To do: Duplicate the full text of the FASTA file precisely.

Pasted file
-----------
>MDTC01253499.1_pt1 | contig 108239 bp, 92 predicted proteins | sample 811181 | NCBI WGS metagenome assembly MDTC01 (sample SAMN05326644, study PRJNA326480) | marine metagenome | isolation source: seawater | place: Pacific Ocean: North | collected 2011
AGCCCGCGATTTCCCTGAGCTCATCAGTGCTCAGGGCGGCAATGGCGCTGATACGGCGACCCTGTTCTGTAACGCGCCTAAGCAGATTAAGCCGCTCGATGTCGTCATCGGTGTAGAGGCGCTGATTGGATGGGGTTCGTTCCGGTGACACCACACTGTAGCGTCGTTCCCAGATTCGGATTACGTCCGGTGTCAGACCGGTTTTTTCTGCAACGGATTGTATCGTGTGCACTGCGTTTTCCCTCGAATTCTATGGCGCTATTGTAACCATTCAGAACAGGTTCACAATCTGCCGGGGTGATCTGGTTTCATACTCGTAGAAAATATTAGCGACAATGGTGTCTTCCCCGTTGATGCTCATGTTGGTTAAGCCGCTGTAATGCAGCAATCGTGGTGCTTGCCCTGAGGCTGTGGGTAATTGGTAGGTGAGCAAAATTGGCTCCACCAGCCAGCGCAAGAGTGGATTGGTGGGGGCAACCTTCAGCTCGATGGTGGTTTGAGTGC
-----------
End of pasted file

>MDTC01253499.1_pt1 | contig 108239 bp, 92 predicted proteins | sample 811181 | NCBI WGS metagenome assembly MDTC01 (sample SAMN05326644, study PRJNA326480) | marine metagenome | isolation source: seawater | place: Pacific Ocean: North | collected 2011
AGCCCGCGATTTCCCTGAGCTCATCAGTGCTCAGGGCGGCAATGGCGCTGATACGGCGACCCTGTTCTGTAACGCGCCTAAGCAGATTAAGCCGCTCGATGTCGTCATCGGTGTAGAGGCGCTGATTGGATGGGGTTCGTTCCGGTGACACCACACTGTAGCGTCGTTCCCAGATTCGGATTACGTCCGGTGTCAGACCGGTTTTTTCTGCAACGGATTGTATCGTGTGCACTGCGTTTTCCCTCGAATTCTATGGCGCTATTGTAACCATTCAGAACAGGTTCACAATCTGCCGGGGTGATCTGGTTTCATACTCGTAGAAAATATTAGCGACAATGGTGTCTTCCCCGTTGATGCTCATGTTGGTTAAGCCGCTGTAATGCAGCAATCGTGGTGCTTGCCCTGAGGCTGTGGGTAATTGGTAGGTGAGCAAAATTGGCTCCACCAGCCAGCGCAAGAGTGGATTGGTGGGGGCAACCTTCAGCTCGATGGTGGTTTGAGTGC